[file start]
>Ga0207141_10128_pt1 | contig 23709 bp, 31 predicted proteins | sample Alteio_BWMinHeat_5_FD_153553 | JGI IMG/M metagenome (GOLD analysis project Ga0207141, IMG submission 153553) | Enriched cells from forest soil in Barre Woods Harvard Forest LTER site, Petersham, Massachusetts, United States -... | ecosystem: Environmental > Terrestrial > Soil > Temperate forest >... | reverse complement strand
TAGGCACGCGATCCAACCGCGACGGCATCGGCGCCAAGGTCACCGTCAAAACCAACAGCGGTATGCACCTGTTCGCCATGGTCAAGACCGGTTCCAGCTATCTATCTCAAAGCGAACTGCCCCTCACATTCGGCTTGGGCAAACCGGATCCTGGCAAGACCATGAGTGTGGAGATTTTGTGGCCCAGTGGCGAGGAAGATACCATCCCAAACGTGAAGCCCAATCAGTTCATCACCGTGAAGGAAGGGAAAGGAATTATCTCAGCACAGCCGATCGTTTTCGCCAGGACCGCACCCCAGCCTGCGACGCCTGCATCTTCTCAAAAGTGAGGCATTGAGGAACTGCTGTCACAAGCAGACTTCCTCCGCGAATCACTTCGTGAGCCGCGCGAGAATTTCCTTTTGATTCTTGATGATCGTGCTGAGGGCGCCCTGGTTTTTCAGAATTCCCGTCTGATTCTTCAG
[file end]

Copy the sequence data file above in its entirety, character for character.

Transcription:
>Ga0207141_10128_pt1 | contig 23709 bp, 31 predicted proteins | sample Alteio_BWMinHeat_5_FD_153553 | JGI IMG/M metagenome (GOLD analysis project Ga0207141, IMG submission 153553) | Enriched cells from forest soil in Barre Woods Harvard Forest LTER site, Petersham, Massachusetts, United States -... | ecosystem: Environmental > Terrestrial > Soil > Temperate forest >... | reverse complement strand
TAGGCACGCGATCCAACCGCGACGGCATCGGCGCCAAGGTCACCGTCAAAACCAACAGCGGTATGCACCTGTTCGCCATGGTCAAGACCGGTTCCAGCTATCTATCTCAAAGCGAACTGCCCCTCACATTCGGCTTGGGCAAACCGGATCCTGGCAAGACCATGAGTGTGGAGATTTTGTGGCCCAGTGGCGAGGAAGATACCATCCCAAACGTGAAGCCCAATCAGTTCATCACCGTGAAGGAAGGGAAAGGAATTATCTCAGCACAGCCGATCGTTTTCGCCAGGACCGCACCCCAGCCTGCGACGCCTGCATCTTCTCAAAAGTGAGGCATTGAGGAACTGCTGTCACAAGCAGACTTCCTCCGCGAATCACTTCGTGAGCCGCGCGAGAATTTCCTTTTGATTCTTGATGATCGTGCTGAGGGCGCCCTGGTTTTTCAGAATTCCCGTCTGATTCTTCAG